So Thomas then called Kirby in California to describe what he wanted the cover to look like. Basically he wanted it to show Impossible Man hosing down the Human Torch and hammering the Thing.

Kirby, though, thought it would be interesting if the Impossible Man used his powers to imitate Iron Man and Thor (and suggested that he do so with other Marvel characters, as well), and that is what he penciled in the delivered cover…

Thus, Thomas was inspired to then tell FF penciler George Perez (who was about halfway through the issue) to incorporate Kirby’s ideas into the second half of the comic! So Impossible Man imitates Thor, Black Bolt and the Wasp!

It is very impressive how quickly Thomas and Perez were able to adapt the story to fit Kirby’s ideas! Talk about creating an issue on the fly!

By the way, while I don’t think anything in that issue necessarily fits the definition of a “Meta-Message,” it IS fun to see the real-life Marvel employees depicted in the issue…

Thanks to Roy Thomas for sharing the behind-the-scenes story of FF #176 in a column that appeared in the issue.

COMIC LEGEND: Alan Davis requested that Marvel run only filler issues on Excalibur until he could take over the title.

STATUS: False

Continuing the Meta-Messages theme this week, in a previous installment of Meta-Messages earlier this month, I discussed Alan Davis’ way of dealing with an Excalibur story that had come out before Davis (who had created the title with Chris Claremont) took over the book as the writer/penciler.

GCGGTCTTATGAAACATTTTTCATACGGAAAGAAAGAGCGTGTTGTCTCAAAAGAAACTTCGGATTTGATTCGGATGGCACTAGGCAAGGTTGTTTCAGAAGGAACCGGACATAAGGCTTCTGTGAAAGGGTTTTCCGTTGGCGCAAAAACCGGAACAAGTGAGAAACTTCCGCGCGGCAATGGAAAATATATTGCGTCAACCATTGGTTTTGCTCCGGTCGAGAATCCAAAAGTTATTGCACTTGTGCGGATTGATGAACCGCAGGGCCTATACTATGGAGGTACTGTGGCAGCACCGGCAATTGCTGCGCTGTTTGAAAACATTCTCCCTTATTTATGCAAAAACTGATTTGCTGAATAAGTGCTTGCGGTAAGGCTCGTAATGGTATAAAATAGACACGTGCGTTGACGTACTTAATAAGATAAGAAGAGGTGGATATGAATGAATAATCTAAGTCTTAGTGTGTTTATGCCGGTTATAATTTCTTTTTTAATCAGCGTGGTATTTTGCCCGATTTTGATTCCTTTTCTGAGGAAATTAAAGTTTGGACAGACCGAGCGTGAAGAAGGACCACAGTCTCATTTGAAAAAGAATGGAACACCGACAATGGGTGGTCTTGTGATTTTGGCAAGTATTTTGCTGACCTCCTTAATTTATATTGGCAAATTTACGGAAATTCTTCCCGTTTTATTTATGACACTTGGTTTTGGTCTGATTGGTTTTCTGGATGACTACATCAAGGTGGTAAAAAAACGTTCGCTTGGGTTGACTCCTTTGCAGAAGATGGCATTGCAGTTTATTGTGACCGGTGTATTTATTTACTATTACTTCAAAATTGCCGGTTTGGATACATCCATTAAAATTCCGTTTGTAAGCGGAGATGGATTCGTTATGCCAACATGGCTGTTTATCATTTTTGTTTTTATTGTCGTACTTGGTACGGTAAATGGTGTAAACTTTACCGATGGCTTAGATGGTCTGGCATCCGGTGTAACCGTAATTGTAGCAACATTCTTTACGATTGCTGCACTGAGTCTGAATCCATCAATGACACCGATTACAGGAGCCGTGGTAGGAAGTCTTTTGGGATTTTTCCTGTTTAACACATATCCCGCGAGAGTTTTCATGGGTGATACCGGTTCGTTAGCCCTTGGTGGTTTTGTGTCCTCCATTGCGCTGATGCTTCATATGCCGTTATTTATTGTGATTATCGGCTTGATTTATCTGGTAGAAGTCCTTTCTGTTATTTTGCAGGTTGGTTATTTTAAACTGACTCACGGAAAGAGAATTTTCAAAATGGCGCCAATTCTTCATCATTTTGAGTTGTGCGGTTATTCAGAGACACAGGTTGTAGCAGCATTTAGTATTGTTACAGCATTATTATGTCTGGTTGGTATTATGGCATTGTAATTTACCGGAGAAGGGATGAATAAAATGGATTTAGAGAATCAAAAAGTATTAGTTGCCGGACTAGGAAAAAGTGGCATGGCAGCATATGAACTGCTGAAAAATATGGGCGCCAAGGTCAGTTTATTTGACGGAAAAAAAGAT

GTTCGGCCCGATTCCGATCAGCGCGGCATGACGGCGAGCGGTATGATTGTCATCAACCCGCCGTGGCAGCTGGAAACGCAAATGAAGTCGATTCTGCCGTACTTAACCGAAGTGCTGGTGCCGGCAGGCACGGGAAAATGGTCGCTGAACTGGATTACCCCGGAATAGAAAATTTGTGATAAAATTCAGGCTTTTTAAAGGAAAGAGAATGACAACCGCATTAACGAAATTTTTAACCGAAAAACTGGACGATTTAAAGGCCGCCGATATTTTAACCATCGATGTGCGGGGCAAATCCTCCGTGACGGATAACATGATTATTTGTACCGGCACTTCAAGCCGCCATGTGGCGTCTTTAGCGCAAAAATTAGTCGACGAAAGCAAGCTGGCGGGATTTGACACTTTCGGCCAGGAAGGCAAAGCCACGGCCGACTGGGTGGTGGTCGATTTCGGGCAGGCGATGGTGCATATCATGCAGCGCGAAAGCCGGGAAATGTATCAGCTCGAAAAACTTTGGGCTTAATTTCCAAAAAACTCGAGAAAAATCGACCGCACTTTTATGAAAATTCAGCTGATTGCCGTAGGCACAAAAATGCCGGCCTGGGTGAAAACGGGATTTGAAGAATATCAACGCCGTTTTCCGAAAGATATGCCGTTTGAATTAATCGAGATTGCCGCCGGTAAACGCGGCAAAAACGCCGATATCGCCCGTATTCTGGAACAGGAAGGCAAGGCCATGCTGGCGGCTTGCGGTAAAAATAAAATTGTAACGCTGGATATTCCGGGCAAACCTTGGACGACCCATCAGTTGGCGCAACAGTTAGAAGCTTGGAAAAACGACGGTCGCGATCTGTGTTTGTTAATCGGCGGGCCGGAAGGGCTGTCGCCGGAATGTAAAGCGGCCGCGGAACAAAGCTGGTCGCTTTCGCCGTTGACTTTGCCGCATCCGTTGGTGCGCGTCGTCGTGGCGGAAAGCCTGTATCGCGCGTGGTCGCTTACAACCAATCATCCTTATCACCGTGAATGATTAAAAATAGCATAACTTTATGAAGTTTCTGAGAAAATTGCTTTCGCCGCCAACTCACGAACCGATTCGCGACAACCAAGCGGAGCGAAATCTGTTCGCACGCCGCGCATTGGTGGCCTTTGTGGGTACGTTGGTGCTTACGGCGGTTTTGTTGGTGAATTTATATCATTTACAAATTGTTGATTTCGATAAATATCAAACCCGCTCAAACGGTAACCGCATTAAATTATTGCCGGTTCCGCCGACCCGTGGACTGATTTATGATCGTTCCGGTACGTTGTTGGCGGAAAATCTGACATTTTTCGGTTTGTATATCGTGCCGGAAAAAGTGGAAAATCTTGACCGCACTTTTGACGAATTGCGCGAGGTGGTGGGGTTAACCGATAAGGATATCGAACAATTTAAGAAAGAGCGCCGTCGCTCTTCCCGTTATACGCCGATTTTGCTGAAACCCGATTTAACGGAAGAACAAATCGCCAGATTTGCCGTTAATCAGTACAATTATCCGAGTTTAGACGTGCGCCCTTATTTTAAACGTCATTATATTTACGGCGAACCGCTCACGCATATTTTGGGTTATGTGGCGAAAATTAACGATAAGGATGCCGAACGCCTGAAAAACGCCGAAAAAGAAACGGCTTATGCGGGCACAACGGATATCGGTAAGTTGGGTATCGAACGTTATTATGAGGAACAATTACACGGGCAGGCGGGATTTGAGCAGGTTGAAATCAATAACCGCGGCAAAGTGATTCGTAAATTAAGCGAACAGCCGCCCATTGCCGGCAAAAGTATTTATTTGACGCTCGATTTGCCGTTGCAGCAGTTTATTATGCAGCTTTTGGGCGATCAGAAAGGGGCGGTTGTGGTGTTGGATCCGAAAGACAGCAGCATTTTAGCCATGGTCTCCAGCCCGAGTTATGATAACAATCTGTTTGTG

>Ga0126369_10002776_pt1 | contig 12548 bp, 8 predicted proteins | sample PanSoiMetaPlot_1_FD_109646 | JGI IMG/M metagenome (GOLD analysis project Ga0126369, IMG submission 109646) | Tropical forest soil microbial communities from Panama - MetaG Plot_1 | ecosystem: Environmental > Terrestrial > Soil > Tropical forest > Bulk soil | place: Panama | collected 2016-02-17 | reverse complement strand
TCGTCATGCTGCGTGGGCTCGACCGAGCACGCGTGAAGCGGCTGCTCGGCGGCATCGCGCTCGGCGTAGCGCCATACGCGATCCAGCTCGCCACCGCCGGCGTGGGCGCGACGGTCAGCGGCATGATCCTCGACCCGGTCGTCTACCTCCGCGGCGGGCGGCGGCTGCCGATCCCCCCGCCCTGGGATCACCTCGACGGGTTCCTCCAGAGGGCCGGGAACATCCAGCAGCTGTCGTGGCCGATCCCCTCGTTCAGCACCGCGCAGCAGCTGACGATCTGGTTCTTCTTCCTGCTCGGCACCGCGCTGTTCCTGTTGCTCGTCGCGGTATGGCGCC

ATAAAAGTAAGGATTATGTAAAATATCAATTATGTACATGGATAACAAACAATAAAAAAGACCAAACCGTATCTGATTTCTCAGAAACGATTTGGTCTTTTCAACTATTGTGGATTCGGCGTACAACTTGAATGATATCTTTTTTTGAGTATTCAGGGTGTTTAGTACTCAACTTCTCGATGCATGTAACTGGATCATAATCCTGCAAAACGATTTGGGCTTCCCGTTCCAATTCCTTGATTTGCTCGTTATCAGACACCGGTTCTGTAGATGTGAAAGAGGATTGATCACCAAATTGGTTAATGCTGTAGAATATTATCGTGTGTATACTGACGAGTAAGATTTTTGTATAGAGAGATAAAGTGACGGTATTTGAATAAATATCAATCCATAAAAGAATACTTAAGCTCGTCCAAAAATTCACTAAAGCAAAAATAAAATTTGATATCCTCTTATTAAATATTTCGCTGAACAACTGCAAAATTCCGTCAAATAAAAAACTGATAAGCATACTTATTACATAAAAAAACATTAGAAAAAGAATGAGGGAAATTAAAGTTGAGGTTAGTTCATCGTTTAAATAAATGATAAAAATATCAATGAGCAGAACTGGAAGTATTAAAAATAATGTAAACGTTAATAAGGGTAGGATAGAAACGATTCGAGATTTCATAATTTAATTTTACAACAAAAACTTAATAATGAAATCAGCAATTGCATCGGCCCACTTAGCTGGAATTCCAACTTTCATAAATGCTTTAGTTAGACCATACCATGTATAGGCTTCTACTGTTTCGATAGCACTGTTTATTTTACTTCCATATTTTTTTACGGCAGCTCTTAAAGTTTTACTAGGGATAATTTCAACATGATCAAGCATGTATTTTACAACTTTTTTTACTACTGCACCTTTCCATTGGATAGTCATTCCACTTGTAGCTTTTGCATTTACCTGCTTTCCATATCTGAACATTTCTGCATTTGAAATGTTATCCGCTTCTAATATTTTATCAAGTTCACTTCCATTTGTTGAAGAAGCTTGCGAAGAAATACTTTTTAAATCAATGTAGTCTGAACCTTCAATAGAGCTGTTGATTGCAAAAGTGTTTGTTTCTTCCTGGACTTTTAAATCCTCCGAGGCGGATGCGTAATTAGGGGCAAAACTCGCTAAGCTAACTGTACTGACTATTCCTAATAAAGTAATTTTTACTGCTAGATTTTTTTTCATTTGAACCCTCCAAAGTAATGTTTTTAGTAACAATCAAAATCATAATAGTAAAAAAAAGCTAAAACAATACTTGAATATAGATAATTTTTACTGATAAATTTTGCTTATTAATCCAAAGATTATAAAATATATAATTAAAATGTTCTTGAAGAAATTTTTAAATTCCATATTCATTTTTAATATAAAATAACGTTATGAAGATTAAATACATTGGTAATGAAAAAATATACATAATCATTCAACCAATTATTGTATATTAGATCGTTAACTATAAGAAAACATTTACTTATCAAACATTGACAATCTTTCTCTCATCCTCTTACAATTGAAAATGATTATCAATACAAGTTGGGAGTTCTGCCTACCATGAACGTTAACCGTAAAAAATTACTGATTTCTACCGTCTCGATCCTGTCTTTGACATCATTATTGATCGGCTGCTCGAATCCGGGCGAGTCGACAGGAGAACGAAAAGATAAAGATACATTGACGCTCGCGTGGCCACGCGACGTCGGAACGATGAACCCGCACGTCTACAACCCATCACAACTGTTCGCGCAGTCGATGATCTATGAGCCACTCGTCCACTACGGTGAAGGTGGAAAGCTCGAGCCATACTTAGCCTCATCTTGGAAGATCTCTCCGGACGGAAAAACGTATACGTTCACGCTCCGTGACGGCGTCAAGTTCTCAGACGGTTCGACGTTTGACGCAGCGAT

In the comments, someone noted that it seemed unfair of Davis to have a concern with a one-off special that came out before he took over the book as Davis supposedly asked Marvel specifically to run filler issues following Chris Claremont’s final issue of Excalibur (#34) until Davis was able to take over the title.

CBR’s own Greg McElhatton (of Read About Comics fame), however, had the full scoop on what actually happened….

Having actually interviewed Alan Davis when he took over the writing and art of Excalibur, that’s not the case at all, and I have no idea where that rumor got started.

Originally he and Paul Neary were slated to take over the book with #35 as co-authors; in other words, immediately after Chris Claremont’s final issue (#34).

They got slightly delayed, so it was pushed to #37 and two fill-ins from Scott Lobdell were commissioned. (If you take a look at those two issues, they are quite different from what was about to come.)

Then the exchange rate between the dollar and pound shifted dramatically, to the point that Davis and Neary felt it was no longer economical for them to co-write the book. Neary dropped out of the project, and Davis had to start over in his plotting of the comic since the plots he’d developed with Neary needed to be thrown out.